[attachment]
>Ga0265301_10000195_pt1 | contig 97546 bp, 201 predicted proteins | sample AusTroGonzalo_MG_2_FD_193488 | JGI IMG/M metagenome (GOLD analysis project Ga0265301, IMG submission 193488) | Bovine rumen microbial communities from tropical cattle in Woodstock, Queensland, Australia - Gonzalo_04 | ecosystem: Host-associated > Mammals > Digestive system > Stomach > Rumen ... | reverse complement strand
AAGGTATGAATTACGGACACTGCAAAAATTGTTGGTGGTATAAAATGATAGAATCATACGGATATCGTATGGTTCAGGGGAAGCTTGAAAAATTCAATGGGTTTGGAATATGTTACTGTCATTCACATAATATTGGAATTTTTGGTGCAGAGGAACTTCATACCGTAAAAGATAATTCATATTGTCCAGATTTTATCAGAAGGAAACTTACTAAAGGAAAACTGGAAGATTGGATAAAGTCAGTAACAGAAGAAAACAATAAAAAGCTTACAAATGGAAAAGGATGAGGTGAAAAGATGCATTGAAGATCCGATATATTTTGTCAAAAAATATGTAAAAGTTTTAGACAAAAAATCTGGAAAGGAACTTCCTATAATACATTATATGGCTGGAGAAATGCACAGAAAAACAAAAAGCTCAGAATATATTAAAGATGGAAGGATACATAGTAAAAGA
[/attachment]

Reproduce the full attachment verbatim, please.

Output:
>Ga0265301_10000195_pt1 | contig 97546 bp, 201 predicted proteins | sample AusTroGonzalo_MG_2_FD_193488 | JGI IMG/M metagenome (GOLD analysis project Ga0265301, IMG submission 193488) | Bovine rumen microbial communities from tropical cattle in Woodstock, Queensland, Australia - Gonzalo_04 | ecosystem: Host-associated > Mammals > Digestive system > Stomach > Rumen ... | reverse complement strand
AAGGTATGAATTACGGACACTGCAAAAATTGTTGGTGGTATAAAATGATAGAATCATACGGATATCGTATGGTTCAGGGGAAGCTTGAAAAATTCAATGGGTTTGGAATATGTTACTGTCATTCACATAATATTGGAATTTTTGGTGCAGAGGAACTTCATACCGTAAAAGATAATTCATATTGTCCAGATTTTATCAGAAGGAAACTTACTAAAGGAAAACTGGAAGATTGGATAAAGTCAGTAACAGAAGAAAACAATAAAAAGCTTACAAATGGAAAAGGATGAGGTGAAAAGATGCATTGAAGATCCGATATATTTTGTCAAAAAATATGTAAAAGTTTTAGACAAAAAATCTGGAAAGGAACTTCCTATAATACATTATATGGCTGGAGAAATGCACAGAAAAACAAAAAGCTCAGAATATATTAAAGATGGAAGGATACATAGTAAAAGA